CURRENT PERMANENT EXHIBITS
Thar She Blows: Whaling History On Long Island explores one of the region's most important industries. Smell a foc'sle, work on a ship hull, learn the hows and whys of whaling, and find out how the whaling industry launched a conservation movement. Get insight into the range of personal experiences in Untold Stories, funded by the Huntington Arts Council through the NY State Council on the Arts Decentralization Grant Program.
If I Were a Whaler is an immersive space encouraging imaginative exploration of a whaler's life. The space is filled with facts for all visitors, and is especially welcoming for families with children.. Hoist the sail, swab the deck, pack for your journey, chart your global voyage, and climb into a whaler's bunkbed in our new, immersive exhibit.
Explore the fascinating experiences and roles of whaling wives in the special exhibit, Heroines at the Helm. (Closes Sept 1, 2019)
The permanent collection of the museum's 19th century whaleboat, the only one of its kind in New York State, scrimshaw, diorama, and lots more are always on exhibit.
"A very informative Museum. Untold Stories, a dramatic life synopsis in 200 words, were very well written. Glad I did not live during whaling times - what a tough, lonely and scary existence."
Review by Kate K.
What kind of exhibits are on Display?
"Lower away, and after him! And what tune is it ye pull to, men?
A dead whale or a stove boat!"
(Captain Ahab, Moby Dick, Chapter 36)
Highlights of the collection include New York State’s only fully-equipped 19th century whaleboat with original gear, and one of the notable scrimshaw collections in the northeast. Find out what ambergris is, smell cooking blubber, see ship models, explore artifacts and tools used by whalers, stand under a sperm whale jaw, see a meticulously-crafted diorama of Cold Spring Harbor in 1850, and see whale bones up close, such as a giant rib. Pretend you're aboard a whaler in our new immersive space, If I Were a Whaler.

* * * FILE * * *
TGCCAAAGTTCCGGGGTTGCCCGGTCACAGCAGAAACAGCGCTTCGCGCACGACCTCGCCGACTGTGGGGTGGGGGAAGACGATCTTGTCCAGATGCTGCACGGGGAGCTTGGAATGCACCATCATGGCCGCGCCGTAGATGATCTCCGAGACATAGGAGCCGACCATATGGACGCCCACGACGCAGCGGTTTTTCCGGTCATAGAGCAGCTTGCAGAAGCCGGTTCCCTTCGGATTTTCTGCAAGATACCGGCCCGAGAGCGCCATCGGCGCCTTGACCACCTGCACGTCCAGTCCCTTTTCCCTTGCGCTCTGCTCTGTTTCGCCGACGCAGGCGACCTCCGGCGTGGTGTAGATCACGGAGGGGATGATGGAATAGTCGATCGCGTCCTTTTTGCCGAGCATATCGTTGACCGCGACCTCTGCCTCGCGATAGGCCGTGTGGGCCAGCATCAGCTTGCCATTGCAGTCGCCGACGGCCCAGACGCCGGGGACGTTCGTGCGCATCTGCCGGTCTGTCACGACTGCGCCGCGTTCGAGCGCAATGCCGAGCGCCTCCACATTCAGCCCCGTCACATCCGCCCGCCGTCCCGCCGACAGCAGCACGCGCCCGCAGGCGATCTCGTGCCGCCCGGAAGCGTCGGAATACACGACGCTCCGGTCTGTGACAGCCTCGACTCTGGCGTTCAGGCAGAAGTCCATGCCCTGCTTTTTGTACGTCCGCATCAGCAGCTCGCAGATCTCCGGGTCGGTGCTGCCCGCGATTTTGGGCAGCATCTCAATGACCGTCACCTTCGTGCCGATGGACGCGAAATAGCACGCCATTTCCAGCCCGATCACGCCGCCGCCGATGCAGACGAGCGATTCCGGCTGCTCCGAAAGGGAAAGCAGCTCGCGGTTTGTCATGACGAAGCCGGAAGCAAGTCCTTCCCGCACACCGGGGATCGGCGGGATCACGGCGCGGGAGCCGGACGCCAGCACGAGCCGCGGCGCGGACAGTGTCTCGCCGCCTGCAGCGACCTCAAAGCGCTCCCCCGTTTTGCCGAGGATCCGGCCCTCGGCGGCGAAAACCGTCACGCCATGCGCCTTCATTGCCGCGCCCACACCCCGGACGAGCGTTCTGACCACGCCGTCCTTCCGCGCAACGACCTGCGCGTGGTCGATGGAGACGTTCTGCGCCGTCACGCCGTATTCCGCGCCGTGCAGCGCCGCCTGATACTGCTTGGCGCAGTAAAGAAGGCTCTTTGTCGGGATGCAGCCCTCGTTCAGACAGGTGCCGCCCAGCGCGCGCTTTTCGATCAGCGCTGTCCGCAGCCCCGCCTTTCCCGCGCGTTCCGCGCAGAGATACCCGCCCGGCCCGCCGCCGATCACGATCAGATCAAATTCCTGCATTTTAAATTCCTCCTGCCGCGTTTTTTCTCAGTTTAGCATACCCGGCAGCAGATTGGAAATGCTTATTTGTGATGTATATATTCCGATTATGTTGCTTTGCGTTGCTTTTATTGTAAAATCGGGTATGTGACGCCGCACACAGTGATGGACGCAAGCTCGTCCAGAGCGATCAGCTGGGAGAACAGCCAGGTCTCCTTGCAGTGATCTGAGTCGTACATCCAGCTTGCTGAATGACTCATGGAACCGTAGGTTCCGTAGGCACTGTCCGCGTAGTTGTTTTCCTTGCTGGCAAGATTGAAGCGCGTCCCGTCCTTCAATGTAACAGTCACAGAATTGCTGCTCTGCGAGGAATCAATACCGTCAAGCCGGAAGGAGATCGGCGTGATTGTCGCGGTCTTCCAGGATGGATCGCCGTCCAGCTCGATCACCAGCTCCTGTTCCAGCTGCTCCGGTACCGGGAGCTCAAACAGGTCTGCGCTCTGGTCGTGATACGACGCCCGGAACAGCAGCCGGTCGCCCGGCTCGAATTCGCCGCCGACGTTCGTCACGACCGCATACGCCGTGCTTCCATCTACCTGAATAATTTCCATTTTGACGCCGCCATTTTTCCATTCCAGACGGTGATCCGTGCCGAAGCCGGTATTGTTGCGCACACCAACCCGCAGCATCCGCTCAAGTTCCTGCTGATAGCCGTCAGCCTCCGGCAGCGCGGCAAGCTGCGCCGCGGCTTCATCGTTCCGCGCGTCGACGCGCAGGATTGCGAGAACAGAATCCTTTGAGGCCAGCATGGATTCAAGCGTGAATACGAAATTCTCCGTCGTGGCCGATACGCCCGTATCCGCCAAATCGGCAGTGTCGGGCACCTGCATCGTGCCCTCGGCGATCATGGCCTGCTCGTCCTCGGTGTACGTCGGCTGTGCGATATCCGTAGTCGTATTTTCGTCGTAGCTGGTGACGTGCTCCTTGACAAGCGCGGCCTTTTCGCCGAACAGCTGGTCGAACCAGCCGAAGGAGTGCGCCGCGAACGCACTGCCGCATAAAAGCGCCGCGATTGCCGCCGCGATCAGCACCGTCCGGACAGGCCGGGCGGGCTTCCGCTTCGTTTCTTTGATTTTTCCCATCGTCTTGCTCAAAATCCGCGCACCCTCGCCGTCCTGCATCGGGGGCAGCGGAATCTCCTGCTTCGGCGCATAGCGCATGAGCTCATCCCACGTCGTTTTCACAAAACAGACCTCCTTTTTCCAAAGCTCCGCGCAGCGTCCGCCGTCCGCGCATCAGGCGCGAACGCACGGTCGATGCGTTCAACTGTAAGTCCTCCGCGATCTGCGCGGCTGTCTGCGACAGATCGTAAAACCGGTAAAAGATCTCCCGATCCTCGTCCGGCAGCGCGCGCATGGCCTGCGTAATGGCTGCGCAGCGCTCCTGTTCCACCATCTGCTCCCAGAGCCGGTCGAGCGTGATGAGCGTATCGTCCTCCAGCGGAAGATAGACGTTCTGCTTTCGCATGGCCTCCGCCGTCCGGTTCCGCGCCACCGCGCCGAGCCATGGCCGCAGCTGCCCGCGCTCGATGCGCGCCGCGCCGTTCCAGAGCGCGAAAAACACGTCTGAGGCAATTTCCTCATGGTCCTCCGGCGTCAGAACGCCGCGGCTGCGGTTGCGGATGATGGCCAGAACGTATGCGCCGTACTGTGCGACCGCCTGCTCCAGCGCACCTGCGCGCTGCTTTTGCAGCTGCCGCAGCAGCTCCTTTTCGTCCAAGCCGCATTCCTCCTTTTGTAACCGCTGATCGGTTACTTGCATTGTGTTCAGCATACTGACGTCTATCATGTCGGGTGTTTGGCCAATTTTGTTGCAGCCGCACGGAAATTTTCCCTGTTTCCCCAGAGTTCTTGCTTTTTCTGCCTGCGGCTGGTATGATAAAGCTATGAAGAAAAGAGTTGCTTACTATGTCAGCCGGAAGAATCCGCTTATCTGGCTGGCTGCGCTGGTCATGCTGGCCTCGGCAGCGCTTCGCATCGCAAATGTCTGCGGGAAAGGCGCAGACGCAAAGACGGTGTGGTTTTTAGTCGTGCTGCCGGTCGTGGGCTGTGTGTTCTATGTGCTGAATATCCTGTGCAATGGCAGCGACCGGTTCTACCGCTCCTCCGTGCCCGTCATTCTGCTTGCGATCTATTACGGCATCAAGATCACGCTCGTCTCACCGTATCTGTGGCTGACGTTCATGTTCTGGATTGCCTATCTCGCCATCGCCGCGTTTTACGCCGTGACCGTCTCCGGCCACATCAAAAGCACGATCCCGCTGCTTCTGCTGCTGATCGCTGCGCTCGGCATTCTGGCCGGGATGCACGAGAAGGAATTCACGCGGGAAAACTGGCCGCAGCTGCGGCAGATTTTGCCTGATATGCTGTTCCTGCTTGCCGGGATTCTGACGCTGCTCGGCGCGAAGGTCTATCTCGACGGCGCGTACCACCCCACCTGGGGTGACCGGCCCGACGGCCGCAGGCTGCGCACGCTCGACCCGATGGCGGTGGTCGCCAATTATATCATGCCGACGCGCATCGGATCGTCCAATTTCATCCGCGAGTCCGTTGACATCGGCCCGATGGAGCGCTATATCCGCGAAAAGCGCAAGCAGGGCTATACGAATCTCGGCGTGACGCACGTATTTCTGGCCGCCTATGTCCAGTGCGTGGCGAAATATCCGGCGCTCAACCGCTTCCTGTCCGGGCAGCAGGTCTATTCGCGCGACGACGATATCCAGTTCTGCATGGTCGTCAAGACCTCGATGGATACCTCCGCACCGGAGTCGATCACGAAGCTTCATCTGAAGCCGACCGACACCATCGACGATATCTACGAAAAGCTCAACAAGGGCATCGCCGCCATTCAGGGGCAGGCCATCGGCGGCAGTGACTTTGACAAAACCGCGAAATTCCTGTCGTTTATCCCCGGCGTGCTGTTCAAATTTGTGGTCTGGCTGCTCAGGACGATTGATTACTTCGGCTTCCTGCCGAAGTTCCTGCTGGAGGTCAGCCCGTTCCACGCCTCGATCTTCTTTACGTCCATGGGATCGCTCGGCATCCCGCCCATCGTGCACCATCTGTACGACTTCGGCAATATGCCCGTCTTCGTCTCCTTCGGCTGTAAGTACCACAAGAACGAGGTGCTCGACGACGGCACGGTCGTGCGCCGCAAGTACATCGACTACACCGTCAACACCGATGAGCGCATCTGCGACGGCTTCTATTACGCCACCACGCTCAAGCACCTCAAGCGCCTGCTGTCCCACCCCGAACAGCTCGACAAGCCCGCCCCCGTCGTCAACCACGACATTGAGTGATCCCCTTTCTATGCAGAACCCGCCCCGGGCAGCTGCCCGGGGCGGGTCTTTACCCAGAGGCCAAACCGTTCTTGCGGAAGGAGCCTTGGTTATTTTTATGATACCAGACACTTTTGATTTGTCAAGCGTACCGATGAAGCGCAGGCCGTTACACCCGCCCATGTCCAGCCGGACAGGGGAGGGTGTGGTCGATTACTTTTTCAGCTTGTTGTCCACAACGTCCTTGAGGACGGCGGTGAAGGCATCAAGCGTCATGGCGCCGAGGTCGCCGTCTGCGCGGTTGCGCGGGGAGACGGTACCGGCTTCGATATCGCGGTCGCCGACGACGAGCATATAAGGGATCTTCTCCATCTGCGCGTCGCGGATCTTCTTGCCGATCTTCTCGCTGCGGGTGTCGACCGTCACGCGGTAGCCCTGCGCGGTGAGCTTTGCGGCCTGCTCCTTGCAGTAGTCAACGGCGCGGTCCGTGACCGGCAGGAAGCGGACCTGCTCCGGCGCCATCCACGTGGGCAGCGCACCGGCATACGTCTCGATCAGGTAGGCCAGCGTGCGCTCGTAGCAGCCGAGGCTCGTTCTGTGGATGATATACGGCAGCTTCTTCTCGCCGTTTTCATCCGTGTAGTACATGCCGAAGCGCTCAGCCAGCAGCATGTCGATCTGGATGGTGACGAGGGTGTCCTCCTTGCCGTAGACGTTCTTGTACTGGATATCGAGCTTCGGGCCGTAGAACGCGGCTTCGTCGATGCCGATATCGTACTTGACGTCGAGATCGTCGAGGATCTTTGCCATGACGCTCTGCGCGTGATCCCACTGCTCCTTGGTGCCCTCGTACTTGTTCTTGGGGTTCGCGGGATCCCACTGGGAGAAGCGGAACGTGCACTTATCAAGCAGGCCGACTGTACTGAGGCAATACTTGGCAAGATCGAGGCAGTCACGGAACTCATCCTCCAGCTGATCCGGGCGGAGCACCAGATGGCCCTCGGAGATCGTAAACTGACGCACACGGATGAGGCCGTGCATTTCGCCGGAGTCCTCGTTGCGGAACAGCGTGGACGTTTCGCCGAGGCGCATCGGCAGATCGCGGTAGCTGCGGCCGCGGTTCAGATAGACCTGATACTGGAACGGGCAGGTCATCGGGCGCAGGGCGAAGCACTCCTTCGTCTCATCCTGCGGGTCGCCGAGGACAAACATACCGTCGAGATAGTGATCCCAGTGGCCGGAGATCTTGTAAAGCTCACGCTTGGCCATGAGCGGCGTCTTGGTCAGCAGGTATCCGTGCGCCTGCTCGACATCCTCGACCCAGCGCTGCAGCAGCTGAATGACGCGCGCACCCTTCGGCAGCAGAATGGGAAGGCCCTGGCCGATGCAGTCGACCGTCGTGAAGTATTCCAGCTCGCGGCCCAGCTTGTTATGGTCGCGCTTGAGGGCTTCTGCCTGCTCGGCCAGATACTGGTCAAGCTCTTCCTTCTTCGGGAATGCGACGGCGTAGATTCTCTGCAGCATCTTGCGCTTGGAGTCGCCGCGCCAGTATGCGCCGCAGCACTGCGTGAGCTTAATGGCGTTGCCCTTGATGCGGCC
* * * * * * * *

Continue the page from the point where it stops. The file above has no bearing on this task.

Heroines at the Helm, a special exhibit. will be on view through Labor Day 2019.
The previous exhibit, Breaking Boundaries, is viewable online.
Our Family Workshop is full of toys, puzzles, and games (when there is not a program or party taking place). Themed scavenger hunts (no extra cost) are given to our young visitors at the front desk.
Can I Visit With My Group?
We'd love to welcome you! Call us and arrange for an educator to talk about our collections, the amazing story behind our 19th century whaleboat, and artifacts with your group. We will also show a short film to give your group a better understanding of whaling.
School visits can find more information here. Group visits have a minimum of 10 people. The cost is Regular Museum Admission + $30 flat fee for Museum Educator (1 educator can welcome up to 30 adults). To schedule your tour, please call us at 631-367-3418 x10.
How often do exhibits change?
In the past few years, the museum has been strategically changing and improving its exhibits to become more immersive, interactive, and meaningful. The museum has reserved one area of the gallery to change themes on an annual basis. That's why you should visit us often!
what percentage of the museum's collection is on display?
Approximately 5%. Sounds like very little, but this is typical for most museums with collections. This also means you'll have to keep coming back for special exhibits!
May I Take Photographs?
The Whaling Museum welcomes visitors to take non-flash, personal-use photography, except where noted. Please be respectful of other visitors. Tripods are not permitted. Share your images with us on Twitter (#cshwhaling) and Facebook!
Commercial or promotional photography or filming projects are permitted only if planned and approved in advance in writing.
"Wonderful museum. The children enjoy being able to handle things in the section of the museum where there is a replica of a general store, historical costumes to try on and even the lower bunk of a ship bed to lie down. Lovely staff too."
Review by Laura D.
"Artifacts of all shapes & sizes, rare & common alike, are displayed throughout the two main rooms. Whether you are a seasoned historian or looking for a great introduction to the whaling industry of the 1800s, you will discover something new here."
Review by Joseph S.
"Museums should be places where you raise questions, not just show stuff.”